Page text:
President Donald Trump plans to continue the biannual suspension of the Title III provision of the Helms-Burton Act, sources say. The Act permits the owners of property confiscated in Cuba to sue the Cuban government and foreign governments for using those expropriated holdings.
Since the Helms-Burton Act, formally known as Cuban Liberty and Democratic Solidarity Act, was passed by Congress in 1996, every president has suspended the lawsuit provision in six-month intervals. The ability to waiver the provision was added by President Bill Clinton as a compromise for U.S. allies like Mexico, Canada, and EU countries that feared Title III would open their investments in Cuba to a potential tidal wave of lawsuits in U.S. federal courts by people with prior claims.
Under Secretary of State for Political Affairs Thomas Shannon informed Congress last week that Trump intends to suspend Title III for another six months starting from August 1. Congress must be notified at least two weeks before a suspension begins. Former Secretary of State John Kerry signed the last suspension for the Obama administration on January 5 and it became effective on February 1.
The suspension of Title III is the Trump administration’s first action on the island since Trump revealed his changes to Obama’s rapprochement on June 16. Trump rolled back a few changes, including individual “people to people” trips to the island, and banned U.S. companies from doing business with enterprises that are tied to the Cuban military. The regulations for handling these new changes are still being penned.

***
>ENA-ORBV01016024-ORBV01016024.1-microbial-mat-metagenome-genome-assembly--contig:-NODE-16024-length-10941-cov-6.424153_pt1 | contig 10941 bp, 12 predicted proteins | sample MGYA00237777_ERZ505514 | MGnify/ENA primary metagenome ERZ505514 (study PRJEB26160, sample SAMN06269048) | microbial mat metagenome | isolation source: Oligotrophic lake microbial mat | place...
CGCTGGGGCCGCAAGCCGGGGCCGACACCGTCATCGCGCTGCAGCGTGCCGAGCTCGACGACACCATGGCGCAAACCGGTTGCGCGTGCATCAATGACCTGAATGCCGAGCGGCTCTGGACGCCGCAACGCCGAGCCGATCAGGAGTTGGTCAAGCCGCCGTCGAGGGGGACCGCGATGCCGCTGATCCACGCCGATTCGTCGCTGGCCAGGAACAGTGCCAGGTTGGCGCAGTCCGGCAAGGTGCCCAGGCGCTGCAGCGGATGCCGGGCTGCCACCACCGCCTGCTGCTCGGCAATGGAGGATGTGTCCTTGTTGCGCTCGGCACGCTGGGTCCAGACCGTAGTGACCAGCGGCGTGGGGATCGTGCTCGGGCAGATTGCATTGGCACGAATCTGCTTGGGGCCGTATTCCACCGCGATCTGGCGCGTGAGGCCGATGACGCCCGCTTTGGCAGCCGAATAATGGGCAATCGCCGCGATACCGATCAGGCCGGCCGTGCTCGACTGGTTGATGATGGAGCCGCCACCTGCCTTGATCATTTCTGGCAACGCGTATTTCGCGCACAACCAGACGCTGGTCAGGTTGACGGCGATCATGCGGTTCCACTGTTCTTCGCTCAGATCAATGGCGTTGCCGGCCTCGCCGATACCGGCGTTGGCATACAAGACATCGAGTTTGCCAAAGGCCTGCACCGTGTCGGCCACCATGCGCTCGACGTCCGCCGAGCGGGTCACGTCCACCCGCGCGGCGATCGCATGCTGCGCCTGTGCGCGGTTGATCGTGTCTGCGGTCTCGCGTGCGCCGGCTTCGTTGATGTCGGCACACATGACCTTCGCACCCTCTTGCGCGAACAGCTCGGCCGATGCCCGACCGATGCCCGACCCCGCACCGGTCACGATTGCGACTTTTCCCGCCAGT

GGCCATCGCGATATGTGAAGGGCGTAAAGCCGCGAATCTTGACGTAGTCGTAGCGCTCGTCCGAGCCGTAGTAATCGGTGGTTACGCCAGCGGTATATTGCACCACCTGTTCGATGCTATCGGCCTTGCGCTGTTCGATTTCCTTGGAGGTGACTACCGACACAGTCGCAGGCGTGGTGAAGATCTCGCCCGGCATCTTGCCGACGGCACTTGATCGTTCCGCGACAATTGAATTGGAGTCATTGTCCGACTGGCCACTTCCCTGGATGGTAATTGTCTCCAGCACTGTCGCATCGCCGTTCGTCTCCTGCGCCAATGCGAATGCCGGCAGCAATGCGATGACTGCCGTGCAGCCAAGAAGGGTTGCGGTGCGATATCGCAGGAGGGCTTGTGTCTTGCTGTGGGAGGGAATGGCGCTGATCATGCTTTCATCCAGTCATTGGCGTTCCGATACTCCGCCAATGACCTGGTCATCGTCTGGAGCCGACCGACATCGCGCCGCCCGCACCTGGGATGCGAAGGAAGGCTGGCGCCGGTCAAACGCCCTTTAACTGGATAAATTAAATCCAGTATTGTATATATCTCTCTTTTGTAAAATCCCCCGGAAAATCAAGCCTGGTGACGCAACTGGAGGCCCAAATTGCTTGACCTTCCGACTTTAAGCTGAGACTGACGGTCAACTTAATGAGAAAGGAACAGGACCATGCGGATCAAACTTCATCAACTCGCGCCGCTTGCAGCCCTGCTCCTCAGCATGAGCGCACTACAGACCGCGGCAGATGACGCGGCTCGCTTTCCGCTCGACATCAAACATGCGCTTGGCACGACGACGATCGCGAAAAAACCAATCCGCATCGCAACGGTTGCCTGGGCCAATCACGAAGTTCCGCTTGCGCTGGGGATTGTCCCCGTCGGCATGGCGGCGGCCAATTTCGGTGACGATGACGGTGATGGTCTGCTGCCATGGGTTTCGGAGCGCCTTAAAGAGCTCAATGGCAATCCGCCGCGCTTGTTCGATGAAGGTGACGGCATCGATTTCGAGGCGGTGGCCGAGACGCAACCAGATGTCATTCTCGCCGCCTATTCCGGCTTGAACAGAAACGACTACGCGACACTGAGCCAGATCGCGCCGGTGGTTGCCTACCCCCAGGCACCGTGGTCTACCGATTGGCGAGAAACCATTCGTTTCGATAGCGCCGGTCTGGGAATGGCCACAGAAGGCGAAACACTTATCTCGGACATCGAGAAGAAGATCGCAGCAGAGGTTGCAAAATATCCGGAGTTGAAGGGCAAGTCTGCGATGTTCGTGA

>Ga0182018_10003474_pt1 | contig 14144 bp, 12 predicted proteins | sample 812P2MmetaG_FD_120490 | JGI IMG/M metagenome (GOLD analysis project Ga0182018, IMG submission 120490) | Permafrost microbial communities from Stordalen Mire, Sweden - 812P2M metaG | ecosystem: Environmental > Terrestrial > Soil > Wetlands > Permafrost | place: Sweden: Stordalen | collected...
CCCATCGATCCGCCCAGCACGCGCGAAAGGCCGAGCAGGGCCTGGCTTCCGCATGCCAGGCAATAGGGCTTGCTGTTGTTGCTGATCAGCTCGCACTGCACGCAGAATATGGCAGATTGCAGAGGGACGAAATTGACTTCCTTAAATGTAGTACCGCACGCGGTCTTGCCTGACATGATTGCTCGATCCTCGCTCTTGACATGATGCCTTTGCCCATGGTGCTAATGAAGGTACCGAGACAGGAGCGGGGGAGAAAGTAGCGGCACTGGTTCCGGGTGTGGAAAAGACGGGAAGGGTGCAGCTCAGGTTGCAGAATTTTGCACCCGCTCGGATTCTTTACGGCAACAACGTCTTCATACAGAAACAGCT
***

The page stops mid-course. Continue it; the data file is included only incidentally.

Cuban President Raúl Castro dismissed Trump’s policy as nothing new when he addressed Cuba’s National Assembly last week, calling it a return to policies that have been a “complete failure” in the past five decades. But he reiterated the island nation’s willingness to continue relations with the U.S. “on the basis of equality and respect for the sovereignty and independence of our country.”
The U.S. government certified almost 6,000 claims for Cuban properties that were confiscated after the revolution in a process that has since been discontinued. After accounting for inflation and interest, those claims are estimated to be valued at $8 billion today.
However, Title III is not only limited to certified claims by U.S.-born citizens. It would also allow Cuban Americans whose properties were taken at the time to file lawsuits. For instance, the Cubans who owned portions of the Port of Santiago could file suits against U.S.-based cruise operators that dock their ships on their property.
Robert Muse, an attorney who specializes in U.S.-Cuba law, told The Miami Herald that the hundreds of thousands of suits that could potentially be filed by Cuban Americans could “inundate the federal court system in Florida for generations.” Allowing such lawsuits to go forward would also make it “infinitely more difficult” for the U.S. to settle the certified claims with Cuba, Muse said.